As the desire for urban living spurs more investment in urban development, there is increasing interest in authentic places and experiences that are welcoming, inclusive, and reflective of local culture and history. The failures of the federally funded urban renewal of the 1960s, which erased existing neighborhoods and propelled the migration of business and residents away cities, provided important lessons for current efforts.

The following Rudy Bruner Award winners illustrate the value of development that capitalizes on the character and history of existing places and neighborhoods, engages community in the process of planning and design, and provides access and amenities for all. They incorporate a mix of uses and principles of sustainable development, integrating housing, workspaces, retail, cultural and recreational amenities, and transit. To a significant extent, arts and culture have played a pivotal role in these places, illustrating the contributions of creative placemaking in shaping the physical and social character of communities.

Santa Fe Railyard Redevelopment (2011 Silver Medalist)

Children Exit the Santa Fe Railyard Redevelopment
Photo: Bruner Foundation

Over the course of nearly 25 years in Santa Fe, New Mexico, community pressure resulted in a compelling alternative to a series of anodyne city proposals for the redevelopment of a former rail yard. More than 6,000 residents provided input during the design phase, which led to archeological studies, the relocation of resident prairie dogs, and inclusion of traditional indigenous irrigation features. The result is a new mixed-use development that incorporates a contemporary art museum, city park, farmers market, galleries and retail, and housing, along with preservation of the historic train station as part of a new passenger rail line linking Santa Fe with Albuquerque. The imperative to protect adjacent neighborhoods and keep the “rugged, gritty” look of the Railyard advanced the sense of authentic architectural and industrial evolution, in contrast to the pueblo revival Santa Fe Style architecture that dominates other areas of the city.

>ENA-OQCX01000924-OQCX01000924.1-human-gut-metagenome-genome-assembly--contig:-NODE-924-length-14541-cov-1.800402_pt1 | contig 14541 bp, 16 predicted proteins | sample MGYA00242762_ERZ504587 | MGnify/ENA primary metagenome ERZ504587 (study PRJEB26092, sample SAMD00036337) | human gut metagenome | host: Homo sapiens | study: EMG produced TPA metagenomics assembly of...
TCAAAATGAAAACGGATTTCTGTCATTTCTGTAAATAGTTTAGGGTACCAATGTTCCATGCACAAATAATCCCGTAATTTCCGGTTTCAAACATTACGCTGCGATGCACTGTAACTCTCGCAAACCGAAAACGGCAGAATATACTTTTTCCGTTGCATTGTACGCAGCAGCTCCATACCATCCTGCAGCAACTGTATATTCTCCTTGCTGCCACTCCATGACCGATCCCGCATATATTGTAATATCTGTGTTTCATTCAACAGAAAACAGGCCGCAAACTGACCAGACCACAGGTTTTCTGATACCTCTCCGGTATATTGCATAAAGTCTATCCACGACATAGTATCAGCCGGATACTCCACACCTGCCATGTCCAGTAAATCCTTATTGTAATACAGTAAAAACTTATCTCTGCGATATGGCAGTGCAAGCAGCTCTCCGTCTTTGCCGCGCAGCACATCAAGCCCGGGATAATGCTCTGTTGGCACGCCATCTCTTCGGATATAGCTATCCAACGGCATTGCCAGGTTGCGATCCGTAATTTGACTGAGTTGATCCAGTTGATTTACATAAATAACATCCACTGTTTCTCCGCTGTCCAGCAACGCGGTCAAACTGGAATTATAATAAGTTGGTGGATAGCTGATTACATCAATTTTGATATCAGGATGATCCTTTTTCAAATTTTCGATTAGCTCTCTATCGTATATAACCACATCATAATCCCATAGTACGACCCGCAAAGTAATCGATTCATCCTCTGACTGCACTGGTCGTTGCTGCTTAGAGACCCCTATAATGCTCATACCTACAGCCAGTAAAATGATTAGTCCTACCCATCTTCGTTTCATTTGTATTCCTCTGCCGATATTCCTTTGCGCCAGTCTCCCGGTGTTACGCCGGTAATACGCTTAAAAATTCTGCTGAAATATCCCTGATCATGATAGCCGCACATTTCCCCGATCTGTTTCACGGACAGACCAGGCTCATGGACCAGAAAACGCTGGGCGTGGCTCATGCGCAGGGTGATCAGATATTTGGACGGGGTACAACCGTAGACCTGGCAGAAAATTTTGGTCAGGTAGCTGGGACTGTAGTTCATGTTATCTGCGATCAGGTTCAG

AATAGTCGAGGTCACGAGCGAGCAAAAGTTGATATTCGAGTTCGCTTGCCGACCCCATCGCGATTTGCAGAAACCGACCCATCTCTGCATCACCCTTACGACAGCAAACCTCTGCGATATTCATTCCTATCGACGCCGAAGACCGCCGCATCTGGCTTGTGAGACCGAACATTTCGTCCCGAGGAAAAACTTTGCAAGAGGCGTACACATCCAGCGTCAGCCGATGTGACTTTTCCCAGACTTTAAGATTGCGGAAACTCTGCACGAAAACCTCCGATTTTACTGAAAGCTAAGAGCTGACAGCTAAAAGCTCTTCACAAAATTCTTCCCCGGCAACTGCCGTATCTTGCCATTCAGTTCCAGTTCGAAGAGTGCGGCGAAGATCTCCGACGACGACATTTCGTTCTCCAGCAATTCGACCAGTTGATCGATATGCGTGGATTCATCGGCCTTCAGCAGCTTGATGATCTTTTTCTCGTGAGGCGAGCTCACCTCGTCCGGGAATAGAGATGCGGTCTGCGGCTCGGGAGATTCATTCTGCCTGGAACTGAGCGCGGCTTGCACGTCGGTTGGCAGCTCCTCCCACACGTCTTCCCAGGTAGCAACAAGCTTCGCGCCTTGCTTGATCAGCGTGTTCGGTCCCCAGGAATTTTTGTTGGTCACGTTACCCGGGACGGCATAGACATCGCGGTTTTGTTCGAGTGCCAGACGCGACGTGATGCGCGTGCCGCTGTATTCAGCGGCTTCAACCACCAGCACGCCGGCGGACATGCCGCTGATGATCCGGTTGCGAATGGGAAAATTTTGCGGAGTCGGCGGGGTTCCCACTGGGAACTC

Children’s Museum of Pittsburgh (2007 Gold Medalist)

Photo: Alberto Vecerka/ESTO

In the late 1990s, when the Children’s Museum of Pittsburgh chose to expand its existing facility rather than move elsewhere, its leadership had an ambitious vision: to create a vibrant cultural center with an emphasis on green design, which would help regenerate a district fragmented by 1960s urban renewal. The aims were realized through a highly participatory and collaborative process involving the neighboring community and educational and cultural organizations, with charrettes, design competitions, and substantial public engagement. Subsequently the museum renovated an adjacent plaza into Buhl Community Park and created the Charm Bracelet Project to link its campus with the surrounding community and cultural attractions, including the Carnegie Science Center, the Andy Warhol Museum, the National Aviary, and the New Hazlett Theater. The Children’s Museum has become an incubator and hub for new cultural initiatives, and through its leadership has enabled all the organizations to use their proximity and shared missions to grow individually and as a group, while encouraging redevelopment in the wider community.